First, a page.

Quantum Computers Could Have Higher Speed Limits Than Previously Believed

With higher speed limits, quantum computers, these long-sought tech marvels, may indeed be what the world needs to solve its most pressing problems whether it is in the area of cybersecurity, business, finance, drug discovery, health care, logistics, or planning.

Quantum Computers

Many believe that quantum computers as practical tools for extremely complex predictive analysis are what we need to solve all those problems that today’s conventional computers can not. And it isn’t hard to understand why so much hope is being pinned on such computers who through their exceptional computing capabilities can solve hugely enormous, complex problems in a reasonable amount of time.

Classical computing makes use of ‘bits’ that can exist in either of two states — 0 or 1. On the other hand, quantum computing makes use of quantum bits (qubits for short) which can exist in more than one state — 0, 1, or 0 and 1 at the same time through those weird quantum concepts known as superpositioning and entanglement.

It is this capability of being in two states at once that gives quantum computers their extraordinary computing power. The question is: how fast can a quantum computer actually do its calculations? According to theorist Stephen Jordan of the National Institute of Standards and Technology (NIST), it will be extremely fast, of course. And contrary to what has been believed, there aren’t as many speed limitations as previously thought.

Jordan’s findings — which he describes as a ‘thought experiment’ — has to do with how fast the switches in a PC’s processor can flip from one state to another. In terms of conventional computers, that flipping is equivalent to the ‘clock speed’ of its processors. When it comes to quantum computers, it’s the qubits which function as switches. And based on what we know about physics and quantum mechanics, the rate at which a qubit can flip (or change from one state to another) is dependent and limited by the amount of energy it has.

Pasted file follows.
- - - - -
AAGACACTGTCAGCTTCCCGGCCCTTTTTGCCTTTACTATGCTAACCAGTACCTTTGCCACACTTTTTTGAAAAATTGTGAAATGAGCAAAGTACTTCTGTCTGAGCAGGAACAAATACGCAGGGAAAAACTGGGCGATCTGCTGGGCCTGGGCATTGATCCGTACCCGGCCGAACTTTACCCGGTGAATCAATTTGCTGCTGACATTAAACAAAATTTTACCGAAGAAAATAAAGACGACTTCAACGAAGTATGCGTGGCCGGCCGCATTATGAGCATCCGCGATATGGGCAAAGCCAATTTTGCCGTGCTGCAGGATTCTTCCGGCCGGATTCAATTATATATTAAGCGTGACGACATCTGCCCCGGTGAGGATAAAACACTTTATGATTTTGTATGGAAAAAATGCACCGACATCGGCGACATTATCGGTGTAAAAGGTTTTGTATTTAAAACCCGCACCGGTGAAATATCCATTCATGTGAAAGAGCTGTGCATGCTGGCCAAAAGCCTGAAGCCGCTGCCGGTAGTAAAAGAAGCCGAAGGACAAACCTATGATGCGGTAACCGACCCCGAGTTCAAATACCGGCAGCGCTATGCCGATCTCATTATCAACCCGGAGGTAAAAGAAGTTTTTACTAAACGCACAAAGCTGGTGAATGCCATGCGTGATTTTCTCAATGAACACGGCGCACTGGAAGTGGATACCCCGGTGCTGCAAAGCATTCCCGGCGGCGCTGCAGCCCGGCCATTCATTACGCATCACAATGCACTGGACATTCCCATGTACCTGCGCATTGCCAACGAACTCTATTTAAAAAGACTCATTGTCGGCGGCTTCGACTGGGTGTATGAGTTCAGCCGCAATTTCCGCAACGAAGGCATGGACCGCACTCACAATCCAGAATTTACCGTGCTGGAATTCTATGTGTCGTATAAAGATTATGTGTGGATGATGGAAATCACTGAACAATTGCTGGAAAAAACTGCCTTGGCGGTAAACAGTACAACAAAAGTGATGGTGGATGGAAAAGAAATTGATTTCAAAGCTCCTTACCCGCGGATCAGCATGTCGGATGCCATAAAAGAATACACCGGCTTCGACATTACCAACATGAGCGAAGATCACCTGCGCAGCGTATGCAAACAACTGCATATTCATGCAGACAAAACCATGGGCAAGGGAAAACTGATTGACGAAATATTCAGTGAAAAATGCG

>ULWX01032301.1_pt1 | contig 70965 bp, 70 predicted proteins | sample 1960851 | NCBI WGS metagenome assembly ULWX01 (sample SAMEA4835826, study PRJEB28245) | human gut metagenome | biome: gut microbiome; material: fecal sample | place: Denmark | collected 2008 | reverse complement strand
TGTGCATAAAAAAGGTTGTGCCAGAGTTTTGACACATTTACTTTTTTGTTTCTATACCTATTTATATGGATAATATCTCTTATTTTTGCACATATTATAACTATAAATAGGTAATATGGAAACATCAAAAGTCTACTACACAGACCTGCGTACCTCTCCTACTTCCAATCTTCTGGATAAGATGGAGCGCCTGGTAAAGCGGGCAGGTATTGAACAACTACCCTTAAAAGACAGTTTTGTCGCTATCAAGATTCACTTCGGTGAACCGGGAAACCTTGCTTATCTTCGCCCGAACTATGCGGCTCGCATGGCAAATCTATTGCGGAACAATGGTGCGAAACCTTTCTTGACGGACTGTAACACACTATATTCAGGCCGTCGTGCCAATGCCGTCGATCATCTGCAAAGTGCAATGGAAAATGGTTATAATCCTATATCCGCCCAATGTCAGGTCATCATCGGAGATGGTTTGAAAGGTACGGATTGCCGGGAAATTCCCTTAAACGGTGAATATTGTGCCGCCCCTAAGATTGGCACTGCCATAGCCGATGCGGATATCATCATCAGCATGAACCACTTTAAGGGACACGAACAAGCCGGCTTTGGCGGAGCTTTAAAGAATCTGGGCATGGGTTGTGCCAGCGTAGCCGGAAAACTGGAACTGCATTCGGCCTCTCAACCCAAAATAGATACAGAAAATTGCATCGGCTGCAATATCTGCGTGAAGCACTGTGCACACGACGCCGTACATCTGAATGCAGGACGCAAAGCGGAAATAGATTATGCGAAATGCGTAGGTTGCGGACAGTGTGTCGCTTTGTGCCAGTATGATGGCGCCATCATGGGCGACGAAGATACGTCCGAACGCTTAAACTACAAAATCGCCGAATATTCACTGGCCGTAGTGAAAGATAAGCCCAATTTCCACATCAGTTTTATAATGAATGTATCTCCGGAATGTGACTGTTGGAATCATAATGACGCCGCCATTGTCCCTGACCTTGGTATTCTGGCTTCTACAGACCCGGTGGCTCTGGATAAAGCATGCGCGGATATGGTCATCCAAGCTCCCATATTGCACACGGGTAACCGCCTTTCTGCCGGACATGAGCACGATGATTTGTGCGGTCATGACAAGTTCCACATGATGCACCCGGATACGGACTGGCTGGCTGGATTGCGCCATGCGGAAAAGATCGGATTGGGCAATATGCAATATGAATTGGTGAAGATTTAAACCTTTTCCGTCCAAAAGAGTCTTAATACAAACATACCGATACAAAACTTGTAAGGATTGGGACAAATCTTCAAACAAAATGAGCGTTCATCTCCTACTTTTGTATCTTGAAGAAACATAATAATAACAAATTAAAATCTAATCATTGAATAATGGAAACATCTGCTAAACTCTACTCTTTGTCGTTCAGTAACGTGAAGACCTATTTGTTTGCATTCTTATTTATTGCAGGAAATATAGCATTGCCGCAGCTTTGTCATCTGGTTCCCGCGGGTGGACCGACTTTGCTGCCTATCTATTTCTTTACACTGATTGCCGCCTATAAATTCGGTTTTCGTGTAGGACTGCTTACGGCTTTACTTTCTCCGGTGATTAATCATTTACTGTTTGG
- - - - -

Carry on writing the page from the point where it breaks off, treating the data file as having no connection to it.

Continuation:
While Jordan believes there may be some truth to this limitation, he has his doubts too. He says that though it’s logical for ‘switches’ to ‘flip’ more times as more logic operations are performed, with the inherent weirdness of the quantum world, the same shouldn’t necessarily hold true for quantum computers. He also notes that with the right design, ‘the computer could perform an arbitrarily large number of logic operations while only hopping through a constant number of distinct states.’ This would suggest that the number of logic operations carried out per second might in fact be bigger than the rate at which qubits can be flipped. This also implies that the speed of a quantum computer isn’t limited by energy.

If this is true, then it would mean that quantum computers are even more incredible than what we imagine them to be, making us believe that the hype about these machines being perhaps the solution to humanity’s most critical problems – cure disease or end war – does have reasonable basis. Think about it, quantum computers have the ability to whizz through calculations that would take a classical computer billions of years, or consume only seconds instead of years to break the encryption currently used to send secure online communications. Additionally, quantum computing is enabling scientific breakthroughs in business and science and solve problems that were previously unsolvable. That’s basically the power that a machine using quantum rules has, in a nutshell.

To be clear, Jordan isn’t saying that the speed at which a quantum computer can calculate isn’t limitless. He simply argues that it isn’t the availability of energy that’s limiting its speed.

Jordan’s work was recently published through the journal ‘Physical Review A‘ under the title ‘Fast quantum computation at arbitrarily low energy’.

References: NIST

1 Comment on Quantum Computers Could Have Higher Speed Limits Than Previously Believed

  1. This sounds like a perpetual motion machine, or FTL drive.

    I’ll have to check ArXiv.org and see if I can track down this paper. My first instinct is to call BS, but it could be another case of a science journalist describing something horribly.

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